Scope and Content Note

The collection is almost exclusively Zinn's papers related to his research and involvement in the civil rights movement. Documentation includes research notes, reports, correspondence, drafts of articles, mimeographed material, and clippings. Overall the collection is most useful in providing a day-by-day account of the struggle by blacks for equal rights in Albany, Georgia, 1961-62, and in less detail, a similar record of organizing in Mississippi, 1962-64. As an on-the-scene historian of SNCC, Zinn occasionally took detailed notes at meetings, providing insight into the personalities and conflicts of the organization. The papers are arranged in five series: Personal Papers; Albany, Georgia, Research Papers; SNCC: The New Abolitionists Research Papers; Student Nonviolent Coordinating Committee Papers; and General Civil Rights Papers. All records are available both in original paper form and on microfilm.

The series PERSONAL PAPERS is comprised of a small amount of biographical material and correspondence, most relating to Zinn's attempt to get grant support for academic research and writing during 1961 and for a lectureship in American history in the Soviet Union for 1962-1963. There is also a 1962 exchange of letters with Tom Hayden concerning the Kennedy administration's approach to civil rights.

ALBANY, GEORGIA, RESEARCH PAPERS reflect to a great extent Zinn's own arrangement of his notes and research materials for two published studies on Albany: Albany, A Special Report of the Southern Regional Council, and Albany: A Study in National Responsibility. A copy of the first publication is included in the papers, as is a typescript of the second report. Notes and clippings comprise what Zinn labels “background” and “chronology” files. There is also correspondence on the Albany Movement indictments which document Zinn's personal efforts to seek legal aid for the defendants.

SNCC: THE NEW ABOLITIONISTS RESEARCH PAPERS series is the most extensive in the collection. Since several files correspond closely to specific chapters in Zinn's book, his arrangement within a particular file was adhered to as much as possible. Files on the Freedom Rides, Greenwood, Hattiesburg, and sit-ins correspond the most directly.

Gloria Richardson's field reports to SNCC from Cambridge, Maryland, provide particularly good documentation on the organizing work of the Cambridge Non-violent Action Committee, 1962-63. Papers of note in the Mississippi file are: 1) a confidential report by Arthur Waskow on the Freedom Democratic Party's attempt to unseat the regular Mississippi delegation at the Atlantic City Democratic National Convention in August, 1964; 2) minutes of a SNCC staff meeting, June 9-ll, 1964, on the eve of the Summer Project; and 3) Zinn's notes from a November 1963 staff meeting in which white participation in SNCC was emotionally and extensively debated.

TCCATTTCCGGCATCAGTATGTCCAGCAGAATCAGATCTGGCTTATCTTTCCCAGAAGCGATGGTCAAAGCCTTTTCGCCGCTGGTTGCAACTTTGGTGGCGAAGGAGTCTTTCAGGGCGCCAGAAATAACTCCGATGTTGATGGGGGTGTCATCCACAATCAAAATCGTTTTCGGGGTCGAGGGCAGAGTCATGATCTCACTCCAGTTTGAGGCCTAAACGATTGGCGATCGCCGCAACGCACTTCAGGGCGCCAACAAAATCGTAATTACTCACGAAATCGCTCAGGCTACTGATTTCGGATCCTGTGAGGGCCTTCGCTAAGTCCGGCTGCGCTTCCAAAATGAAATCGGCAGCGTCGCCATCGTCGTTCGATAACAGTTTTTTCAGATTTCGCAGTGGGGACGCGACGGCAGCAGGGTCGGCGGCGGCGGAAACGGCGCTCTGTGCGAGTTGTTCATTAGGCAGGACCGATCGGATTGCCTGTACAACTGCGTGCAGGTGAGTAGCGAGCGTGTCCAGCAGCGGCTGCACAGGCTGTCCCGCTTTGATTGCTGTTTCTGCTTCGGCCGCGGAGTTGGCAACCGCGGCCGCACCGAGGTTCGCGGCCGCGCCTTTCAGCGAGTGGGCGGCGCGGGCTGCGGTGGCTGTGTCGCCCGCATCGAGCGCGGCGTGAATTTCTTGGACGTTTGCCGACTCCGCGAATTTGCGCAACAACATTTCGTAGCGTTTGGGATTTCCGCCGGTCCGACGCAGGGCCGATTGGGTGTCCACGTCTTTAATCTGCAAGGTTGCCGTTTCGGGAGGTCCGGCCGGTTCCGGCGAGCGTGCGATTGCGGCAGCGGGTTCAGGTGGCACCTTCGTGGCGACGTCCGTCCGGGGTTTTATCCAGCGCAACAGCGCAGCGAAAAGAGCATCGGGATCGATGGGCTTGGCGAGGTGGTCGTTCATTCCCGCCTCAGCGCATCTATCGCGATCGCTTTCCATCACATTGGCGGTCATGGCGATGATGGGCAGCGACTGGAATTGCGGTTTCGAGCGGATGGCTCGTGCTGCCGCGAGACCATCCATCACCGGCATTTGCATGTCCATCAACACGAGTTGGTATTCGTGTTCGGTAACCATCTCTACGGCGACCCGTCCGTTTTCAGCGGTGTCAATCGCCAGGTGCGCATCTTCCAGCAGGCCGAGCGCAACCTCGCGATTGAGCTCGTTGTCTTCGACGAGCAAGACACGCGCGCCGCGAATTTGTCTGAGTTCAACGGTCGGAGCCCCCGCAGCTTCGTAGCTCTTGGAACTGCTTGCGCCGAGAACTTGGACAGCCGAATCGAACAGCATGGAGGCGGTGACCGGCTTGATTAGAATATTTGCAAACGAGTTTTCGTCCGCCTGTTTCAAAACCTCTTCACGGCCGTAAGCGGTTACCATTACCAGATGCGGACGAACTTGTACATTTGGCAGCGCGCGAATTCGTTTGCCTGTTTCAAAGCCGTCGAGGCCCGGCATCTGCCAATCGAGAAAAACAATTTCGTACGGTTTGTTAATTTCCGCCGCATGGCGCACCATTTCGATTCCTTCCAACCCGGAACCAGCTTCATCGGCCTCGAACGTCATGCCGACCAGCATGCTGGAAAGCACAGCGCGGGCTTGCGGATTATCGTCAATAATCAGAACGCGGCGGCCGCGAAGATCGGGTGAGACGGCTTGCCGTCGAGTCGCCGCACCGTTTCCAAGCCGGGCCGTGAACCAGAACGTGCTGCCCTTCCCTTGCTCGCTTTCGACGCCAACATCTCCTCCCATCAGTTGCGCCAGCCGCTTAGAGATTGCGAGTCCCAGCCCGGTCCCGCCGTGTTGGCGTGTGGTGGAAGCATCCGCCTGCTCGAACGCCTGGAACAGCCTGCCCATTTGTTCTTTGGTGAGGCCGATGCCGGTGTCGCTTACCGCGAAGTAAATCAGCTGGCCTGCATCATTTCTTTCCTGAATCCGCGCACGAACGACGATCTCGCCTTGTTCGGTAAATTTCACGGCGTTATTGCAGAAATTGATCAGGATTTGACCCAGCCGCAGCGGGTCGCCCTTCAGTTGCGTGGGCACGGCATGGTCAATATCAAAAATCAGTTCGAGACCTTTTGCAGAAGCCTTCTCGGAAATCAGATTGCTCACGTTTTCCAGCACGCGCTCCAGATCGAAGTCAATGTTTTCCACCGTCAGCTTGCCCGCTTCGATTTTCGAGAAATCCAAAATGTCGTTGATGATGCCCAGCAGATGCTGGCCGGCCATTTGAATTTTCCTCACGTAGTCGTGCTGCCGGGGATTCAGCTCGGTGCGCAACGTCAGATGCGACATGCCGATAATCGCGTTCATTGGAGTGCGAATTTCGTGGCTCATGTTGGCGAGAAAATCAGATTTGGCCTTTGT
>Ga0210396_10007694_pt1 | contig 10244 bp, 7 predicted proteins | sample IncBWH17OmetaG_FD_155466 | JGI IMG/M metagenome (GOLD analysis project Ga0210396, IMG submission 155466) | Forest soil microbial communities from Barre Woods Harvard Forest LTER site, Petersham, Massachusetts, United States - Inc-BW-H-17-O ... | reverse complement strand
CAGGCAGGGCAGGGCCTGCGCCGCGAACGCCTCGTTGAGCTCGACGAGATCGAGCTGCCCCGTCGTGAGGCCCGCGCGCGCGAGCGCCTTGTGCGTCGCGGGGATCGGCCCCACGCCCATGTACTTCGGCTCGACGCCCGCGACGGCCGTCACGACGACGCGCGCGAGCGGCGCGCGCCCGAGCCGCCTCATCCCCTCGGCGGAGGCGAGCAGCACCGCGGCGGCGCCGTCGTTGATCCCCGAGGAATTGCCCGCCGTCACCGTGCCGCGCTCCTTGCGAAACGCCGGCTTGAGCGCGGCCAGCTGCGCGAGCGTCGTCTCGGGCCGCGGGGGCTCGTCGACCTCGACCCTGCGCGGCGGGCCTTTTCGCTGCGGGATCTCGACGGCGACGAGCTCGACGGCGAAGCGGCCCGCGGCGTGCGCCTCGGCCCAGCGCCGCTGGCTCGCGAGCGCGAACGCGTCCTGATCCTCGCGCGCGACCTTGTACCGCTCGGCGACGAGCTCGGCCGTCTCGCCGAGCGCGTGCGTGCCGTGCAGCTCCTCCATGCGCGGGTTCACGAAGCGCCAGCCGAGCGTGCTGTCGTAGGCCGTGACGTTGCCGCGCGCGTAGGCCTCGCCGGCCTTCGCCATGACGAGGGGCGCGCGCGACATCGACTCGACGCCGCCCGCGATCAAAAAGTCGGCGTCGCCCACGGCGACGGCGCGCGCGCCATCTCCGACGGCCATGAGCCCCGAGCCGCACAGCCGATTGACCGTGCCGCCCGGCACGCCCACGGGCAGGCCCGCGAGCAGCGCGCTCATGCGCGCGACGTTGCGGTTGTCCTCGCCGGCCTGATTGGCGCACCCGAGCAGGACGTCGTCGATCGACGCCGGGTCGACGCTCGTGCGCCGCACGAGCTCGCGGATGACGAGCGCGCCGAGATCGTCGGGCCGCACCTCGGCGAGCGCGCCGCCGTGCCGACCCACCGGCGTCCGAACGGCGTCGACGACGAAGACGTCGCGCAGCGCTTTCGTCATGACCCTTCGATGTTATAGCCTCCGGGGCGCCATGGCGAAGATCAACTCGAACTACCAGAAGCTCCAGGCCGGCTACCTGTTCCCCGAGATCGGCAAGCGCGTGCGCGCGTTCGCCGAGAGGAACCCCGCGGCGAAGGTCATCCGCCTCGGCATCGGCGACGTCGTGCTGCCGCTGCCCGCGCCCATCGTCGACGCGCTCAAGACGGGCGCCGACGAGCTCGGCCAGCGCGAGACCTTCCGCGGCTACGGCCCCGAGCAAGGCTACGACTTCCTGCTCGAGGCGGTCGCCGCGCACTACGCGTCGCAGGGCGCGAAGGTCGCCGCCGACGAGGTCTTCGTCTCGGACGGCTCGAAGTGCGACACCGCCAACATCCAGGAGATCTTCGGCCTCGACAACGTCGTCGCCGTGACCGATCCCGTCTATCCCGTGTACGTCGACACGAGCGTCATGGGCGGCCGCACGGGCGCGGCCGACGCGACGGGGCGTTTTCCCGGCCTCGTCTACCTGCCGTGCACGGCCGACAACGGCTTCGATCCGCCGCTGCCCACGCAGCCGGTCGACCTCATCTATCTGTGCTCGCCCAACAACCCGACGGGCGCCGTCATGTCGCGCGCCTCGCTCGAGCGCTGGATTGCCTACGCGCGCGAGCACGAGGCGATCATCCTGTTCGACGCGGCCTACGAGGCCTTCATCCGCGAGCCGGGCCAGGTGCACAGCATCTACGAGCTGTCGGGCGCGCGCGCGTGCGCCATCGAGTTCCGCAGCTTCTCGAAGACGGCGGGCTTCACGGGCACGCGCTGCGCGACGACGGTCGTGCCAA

Primarily pertaining to SNCC and Zinn's association with it after the publication of his book, STUDENT NONVIOLENT COORDINATING COMMITTEE PAPERS document Zinn's advisory role to the organization, including his attempt to set up an educational program for SNCC staff away from the site of their field work. Files on Black Power and the debate over SNCC's radicalism and relationship with the Old Left are the most substantive materials within this series. Notes taken by Zinn at a SNCC executive committee meeting in Atlanta in December 1963 document the committee's internal discussion of Communist participation in the civil rights movement.

The final series, GENERAL CIVIL RIGHTS PAPERS, consists primarily of reference files. There are, however, correspondence, notes, and articles on the desegregation of public facilities in Atlanta, including efforts to desegregate the public library, with which Zinn and Whitney Young, then dean of the Atlanta University School of Social Work, became involved. The series also includes transcripts of extensive interviews conducted by an unidentified interviewer during 1963-1965 with several major participants in the southern civil rights movement: Marion Barry, Jim Forman, Jesse Harris, Aaron Henry, Bill Higgs, Tim Jenkins, Al Lowenstein, Bob Parris Moses, L. T. Smith, and Zinn himself.

Related Material

The Historical Society's social action collections include extensive documentation on the southern civil rights movement which complements Zinn's papers. The most substantive body of SNCC records are, however, at the Martin Luther King Center in Atlanta.